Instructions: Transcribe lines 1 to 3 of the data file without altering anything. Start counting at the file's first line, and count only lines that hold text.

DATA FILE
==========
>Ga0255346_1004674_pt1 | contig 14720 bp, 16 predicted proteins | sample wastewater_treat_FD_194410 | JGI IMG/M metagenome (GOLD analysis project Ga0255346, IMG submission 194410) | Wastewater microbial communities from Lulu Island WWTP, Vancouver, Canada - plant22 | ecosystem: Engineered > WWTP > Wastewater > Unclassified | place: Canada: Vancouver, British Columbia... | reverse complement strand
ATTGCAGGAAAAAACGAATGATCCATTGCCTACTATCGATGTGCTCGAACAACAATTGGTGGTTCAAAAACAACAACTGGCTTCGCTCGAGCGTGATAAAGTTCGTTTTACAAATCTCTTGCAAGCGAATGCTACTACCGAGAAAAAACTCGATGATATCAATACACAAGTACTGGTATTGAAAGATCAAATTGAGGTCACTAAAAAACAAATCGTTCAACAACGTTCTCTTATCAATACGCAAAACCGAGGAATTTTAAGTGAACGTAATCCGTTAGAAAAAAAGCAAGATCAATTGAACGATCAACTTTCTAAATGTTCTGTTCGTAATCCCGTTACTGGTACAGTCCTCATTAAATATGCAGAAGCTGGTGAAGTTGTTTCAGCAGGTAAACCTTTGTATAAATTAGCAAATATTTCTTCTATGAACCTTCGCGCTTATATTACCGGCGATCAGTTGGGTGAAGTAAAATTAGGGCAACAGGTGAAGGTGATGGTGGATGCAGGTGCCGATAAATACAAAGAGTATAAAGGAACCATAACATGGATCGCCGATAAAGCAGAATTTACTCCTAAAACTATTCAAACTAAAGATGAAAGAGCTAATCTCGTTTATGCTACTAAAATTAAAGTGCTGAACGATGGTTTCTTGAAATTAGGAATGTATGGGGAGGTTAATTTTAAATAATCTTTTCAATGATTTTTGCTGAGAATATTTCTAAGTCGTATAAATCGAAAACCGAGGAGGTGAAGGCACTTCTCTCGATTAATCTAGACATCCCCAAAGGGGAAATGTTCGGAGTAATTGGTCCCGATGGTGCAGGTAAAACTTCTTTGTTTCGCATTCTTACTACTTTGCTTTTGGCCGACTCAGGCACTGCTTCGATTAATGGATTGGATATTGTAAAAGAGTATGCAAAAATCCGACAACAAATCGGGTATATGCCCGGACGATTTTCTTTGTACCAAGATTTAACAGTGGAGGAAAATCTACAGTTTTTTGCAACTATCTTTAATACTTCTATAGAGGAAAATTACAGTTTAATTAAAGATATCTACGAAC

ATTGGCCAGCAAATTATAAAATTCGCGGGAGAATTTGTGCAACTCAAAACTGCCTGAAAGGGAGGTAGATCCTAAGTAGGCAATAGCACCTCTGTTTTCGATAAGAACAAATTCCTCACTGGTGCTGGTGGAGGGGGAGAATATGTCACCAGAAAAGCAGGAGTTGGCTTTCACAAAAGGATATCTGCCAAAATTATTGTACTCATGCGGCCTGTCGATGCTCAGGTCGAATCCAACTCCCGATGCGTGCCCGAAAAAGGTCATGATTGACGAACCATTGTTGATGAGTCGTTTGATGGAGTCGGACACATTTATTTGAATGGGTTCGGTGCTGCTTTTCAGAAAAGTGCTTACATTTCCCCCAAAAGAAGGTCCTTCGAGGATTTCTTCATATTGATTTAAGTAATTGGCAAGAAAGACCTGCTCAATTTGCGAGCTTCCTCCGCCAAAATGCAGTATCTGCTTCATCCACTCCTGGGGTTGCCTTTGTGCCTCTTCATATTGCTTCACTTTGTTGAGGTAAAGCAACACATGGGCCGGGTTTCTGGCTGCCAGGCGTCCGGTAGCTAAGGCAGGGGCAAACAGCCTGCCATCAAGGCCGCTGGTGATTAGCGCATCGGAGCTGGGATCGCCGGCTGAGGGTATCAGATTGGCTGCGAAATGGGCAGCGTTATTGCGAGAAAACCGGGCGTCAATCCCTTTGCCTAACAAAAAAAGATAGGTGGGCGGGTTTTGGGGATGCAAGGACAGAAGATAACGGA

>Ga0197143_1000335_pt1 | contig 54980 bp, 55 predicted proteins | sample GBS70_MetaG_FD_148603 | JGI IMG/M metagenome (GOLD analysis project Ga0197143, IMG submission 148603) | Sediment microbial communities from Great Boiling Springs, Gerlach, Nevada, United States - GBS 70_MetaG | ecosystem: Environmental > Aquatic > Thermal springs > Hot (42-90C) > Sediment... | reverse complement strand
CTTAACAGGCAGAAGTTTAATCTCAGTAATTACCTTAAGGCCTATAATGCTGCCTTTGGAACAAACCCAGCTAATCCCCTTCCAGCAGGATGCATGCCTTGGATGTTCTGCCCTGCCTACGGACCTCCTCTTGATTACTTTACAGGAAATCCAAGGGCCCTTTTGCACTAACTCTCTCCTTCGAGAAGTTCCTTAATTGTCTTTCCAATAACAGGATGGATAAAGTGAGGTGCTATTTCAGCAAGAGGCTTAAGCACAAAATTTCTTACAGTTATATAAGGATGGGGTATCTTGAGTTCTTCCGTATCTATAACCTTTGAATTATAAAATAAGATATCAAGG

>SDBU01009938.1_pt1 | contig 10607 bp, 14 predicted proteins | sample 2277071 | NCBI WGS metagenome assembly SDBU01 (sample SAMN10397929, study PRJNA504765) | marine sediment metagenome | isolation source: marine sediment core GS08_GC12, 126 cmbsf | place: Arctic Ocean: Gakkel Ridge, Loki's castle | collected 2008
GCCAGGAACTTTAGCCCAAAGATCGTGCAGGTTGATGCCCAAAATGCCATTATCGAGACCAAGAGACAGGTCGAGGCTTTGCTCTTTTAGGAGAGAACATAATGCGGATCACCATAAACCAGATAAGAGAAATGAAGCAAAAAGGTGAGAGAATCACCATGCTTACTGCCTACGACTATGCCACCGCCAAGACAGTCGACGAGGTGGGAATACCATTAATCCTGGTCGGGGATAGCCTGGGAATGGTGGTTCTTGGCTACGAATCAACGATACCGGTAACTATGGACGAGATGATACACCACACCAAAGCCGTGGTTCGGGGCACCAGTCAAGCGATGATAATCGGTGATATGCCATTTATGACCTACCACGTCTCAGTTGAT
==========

>Ga0255346_1004674_pt1 | contig 14720 bp, 16 predicted proteins | sample wastewater_treat_FD_194410 | JGI IMG/M metagenome (GOLD analysis project Ga0255346, IMG submission 194410) | Wastewater microbial communities from Lulu Island WWTP, Vancouver, Canada - plant22 | ecosystem: Engineered > WWTP > Wastewater > Unclassified | place: Canada: Vancouver, British Columbia... | reverse complement strand
ATTGCAGGAAAAAACGAATGATCCATTGCCTACTATCGATGTGCTCGAACAACAATTGGTGGTTCAAAAACAACAACTGGCTTCGCTCGAGCGTGATAAAGTTCGTTTTACAAATCTCTTGCAAGCGAATGCTACTACCGAGAAAAAACTCGATGATATCAATACACAAGTACTGGTATTGAAAGATCAAATTGAGGTCACTAAAAAACAAATCGTTCAACAACGTTCTCTTATCAATACGCAAAACCGAGGAATTTTAAGTGAACGTAATCCGTTAGAAAAAAAGCAAGATCAATTGAACGATCAACTTTCTAAATGTTCTGTTCGTAATCCCGTTACTGGTACAGTCCTCATTAAATATGCAGAAGCTGGTGAAGTTGTTTCAGCAGGTAAACCTTTGTATAAATTAGCAAATATTTCTTCTATGAACCTTCGCGCTTATATTACCGGCGATCAGTTGGGTGAAGTAAAATTAGGGCAACAGGTGAAGGTGATGGTGGATGCAGGTGCCGATAAATACAAAGAGTATAAAGGAACCATAACATGGATCGCCGATAAAGCAGAATTTACTCCTAAAACTATTCAAACTAAAGATGAAAGAGCTAATCTCGTTTATGCTACTAAAATTAAAGTGCTGAACGATGGTTTCTTGAAATTAGGAATGTATGGGGAGGTTAATTTTAAATAATCTTTTCAATGATTTTTGCTGAGAATATTTCTAAGTCGTATAAATCGAAAACCGAGGAGGTGAAGGCACTTCTCTCGATTAATCTAGACATCCCCAAAGGGGAAATGTTCGGAGTAATTGGTCCCGATGGTGCAGGTAAAACTTCTTTGTTTCGCATTCTTACTACTTTGCTTTTGGCCGACTCAGGCACTGCTTCGATTAATGGATTGGATATTGTAAAAGAGTATGCAAAAATCCGACAACAAATCGGGTATATGCCCGGACGATTTTCTTTGTACCAAGATTTAACAGTGGAGGAAAATCTACAGTTTTTTGCAACTATCTTTAATACTTCTATAGAGGAAAATTACAGTTTAATTAAAGATATCTACGAAC

ATTGGCCAGCAAATTATAAAATTCGCGGGAGAATTTGTGCAACTCAAAACTGCCTGAAAGGGAGGTAGATCCTAAGTAGGCAATAGCACCTCTGTTTTCGATAAGAACAAATTCCTCACTGGTGCTGGTGGAGGGGGAGAATATGTCACCAGAAAAGCAGGAGTTGGCTTTCACAAAAGGATATCTGCCAAAATTATTGTACTCATGCGGCCTGTCGATGCTCAGGTCGAATCCAACTCCCGATGCGTGCCCGAAAAAGGTCATGATTGACGAACCATTGTTGATGAGTCGTTTGATGGAGTCGGACACATTTATTTGAATGGGTTCGGTGCTGCTTTTCAGAAAAGTGCTTACATTTCCCCCAAAAGAAGGTCCTTCGAGGATTTCTTCATATTGATTTAAGTAATTGGCAAGAAAGACCTGCTCAATTTGCGAGCTTCCTCCGCCAAAATGCAGTATCTGCTTCATCCACTCCTGGGGTTGCCTTTGTGCCTCTTCATATTGCTTCACTTTGTTGAGGTAAAGCAACACATGGGCCGGGTTTCTGGCTGCCAGGCGTCCGGTAGCTAAGGCAGGGGCAAACAGCCTGCCATCAAGGCCGCTGGTGATTAGCGCATCGGAGCTGGGATCGCCGGCTGAGGGTATCAGATTGGCTGCGAAATGGGCAGCGTTATTGCGAGAAAACCGGGCGTCAATCCCTTTGCCTAACAAAAAAAGATAGGTGGGCGGGTTTTGGGGATGCAAGGACAGAAGATAACGGA